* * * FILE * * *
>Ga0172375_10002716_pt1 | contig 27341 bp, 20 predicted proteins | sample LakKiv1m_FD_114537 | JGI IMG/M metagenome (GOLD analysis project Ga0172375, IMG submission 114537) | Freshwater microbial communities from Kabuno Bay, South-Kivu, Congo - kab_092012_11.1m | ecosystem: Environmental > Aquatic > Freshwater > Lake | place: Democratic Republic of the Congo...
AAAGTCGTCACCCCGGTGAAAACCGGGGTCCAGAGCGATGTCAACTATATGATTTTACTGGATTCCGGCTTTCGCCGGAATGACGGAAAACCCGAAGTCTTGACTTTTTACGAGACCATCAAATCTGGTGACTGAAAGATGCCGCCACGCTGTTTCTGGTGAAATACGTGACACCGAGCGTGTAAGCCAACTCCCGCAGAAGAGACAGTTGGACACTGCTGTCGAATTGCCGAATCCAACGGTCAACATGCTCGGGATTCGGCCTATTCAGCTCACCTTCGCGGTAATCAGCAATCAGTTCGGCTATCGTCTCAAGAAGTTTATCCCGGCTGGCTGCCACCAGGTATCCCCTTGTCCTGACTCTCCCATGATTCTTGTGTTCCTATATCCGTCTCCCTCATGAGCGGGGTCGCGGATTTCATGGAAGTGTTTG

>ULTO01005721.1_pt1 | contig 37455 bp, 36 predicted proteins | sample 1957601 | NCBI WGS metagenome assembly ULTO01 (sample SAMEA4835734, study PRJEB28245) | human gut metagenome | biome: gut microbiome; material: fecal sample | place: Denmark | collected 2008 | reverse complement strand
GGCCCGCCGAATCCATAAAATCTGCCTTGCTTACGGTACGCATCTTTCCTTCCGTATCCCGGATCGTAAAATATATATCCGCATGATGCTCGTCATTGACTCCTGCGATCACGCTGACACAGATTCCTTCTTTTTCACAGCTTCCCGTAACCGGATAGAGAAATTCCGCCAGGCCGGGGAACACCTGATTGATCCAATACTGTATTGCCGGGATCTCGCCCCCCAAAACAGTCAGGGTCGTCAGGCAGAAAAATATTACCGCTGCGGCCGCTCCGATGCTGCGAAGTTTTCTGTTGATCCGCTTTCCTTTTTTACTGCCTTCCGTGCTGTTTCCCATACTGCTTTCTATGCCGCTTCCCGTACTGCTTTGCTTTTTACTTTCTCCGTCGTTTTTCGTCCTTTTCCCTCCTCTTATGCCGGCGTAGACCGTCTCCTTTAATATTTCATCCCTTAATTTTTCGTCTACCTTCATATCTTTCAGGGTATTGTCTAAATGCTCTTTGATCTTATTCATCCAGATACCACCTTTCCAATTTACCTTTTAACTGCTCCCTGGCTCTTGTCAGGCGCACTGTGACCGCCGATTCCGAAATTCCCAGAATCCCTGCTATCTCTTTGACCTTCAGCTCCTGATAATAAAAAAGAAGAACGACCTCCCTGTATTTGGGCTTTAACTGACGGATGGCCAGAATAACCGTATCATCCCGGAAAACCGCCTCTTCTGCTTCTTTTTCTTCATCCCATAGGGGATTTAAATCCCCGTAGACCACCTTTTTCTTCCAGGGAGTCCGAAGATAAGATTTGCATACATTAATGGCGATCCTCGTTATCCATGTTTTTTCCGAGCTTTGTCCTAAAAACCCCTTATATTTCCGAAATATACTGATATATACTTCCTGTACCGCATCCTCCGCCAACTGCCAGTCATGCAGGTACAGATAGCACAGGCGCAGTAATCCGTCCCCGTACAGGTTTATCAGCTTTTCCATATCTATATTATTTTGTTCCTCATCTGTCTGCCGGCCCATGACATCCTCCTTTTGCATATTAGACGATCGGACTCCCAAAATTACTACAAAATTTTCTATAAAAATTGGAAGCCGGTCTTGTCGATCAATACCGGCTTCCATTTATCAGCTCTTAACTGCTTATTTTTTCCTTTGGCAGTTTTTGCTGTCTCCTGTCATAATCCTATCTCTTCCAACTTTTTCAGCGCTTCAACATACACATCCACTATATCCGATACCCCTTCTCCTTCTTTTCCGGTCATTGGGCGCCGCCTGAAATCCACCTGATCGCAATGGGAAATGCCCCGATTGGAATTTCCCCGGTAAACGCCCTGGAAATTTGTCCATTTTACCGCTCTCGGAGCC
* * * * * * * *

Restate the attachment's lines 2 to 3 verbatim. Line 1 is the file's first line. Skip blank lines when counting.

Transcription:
AAAGTCGTCACCCCGGTGAAAACCGGGGTCCAGAGCGATGTCAACTATATGATTTTACTGGATTCCGGCTTTCGCCGGAATGACGGAAAACCCGAAGTCTTGACTTTTTACGAGACCATCAAATCTGGTGACTGAAAGATGCCGCCACGCTGTTTCTGGTGAAATACGTGACACCGAGCGTGTAAGCCAACTCCCGCAGAAGAGACAGTTGGACACTGCTGTCGAATTGCCGAATCCAACGGTCAACATGCTCGGGATTCGGCCTATTCAGCTCACCTTCGCGGTAATCAGCAATCAGTTCGGCTATCGTCTCAAGAAGTTTATCCCGGCTGGCTGCCACCAGGTATCCCCTTGTCCTGACTCTCCCATGATTCTTGTGTTCCTATATCCGTCTCCCTCATGAGCGGGGTCGCGGATTTCATGGAAGTGTTTG

>ULTO01005721.1_pt1 | contig 37455 bp, 36 predicted proteins | sample 1957601 | NCBI WGS metagenome assembly ULTO01 (sample SAMEA4835734, study PRJEB28245) | human gut metagenome | biome: gut microbiome; material: fecal sample | place: Denmark | collected 2008 | reverse complement strand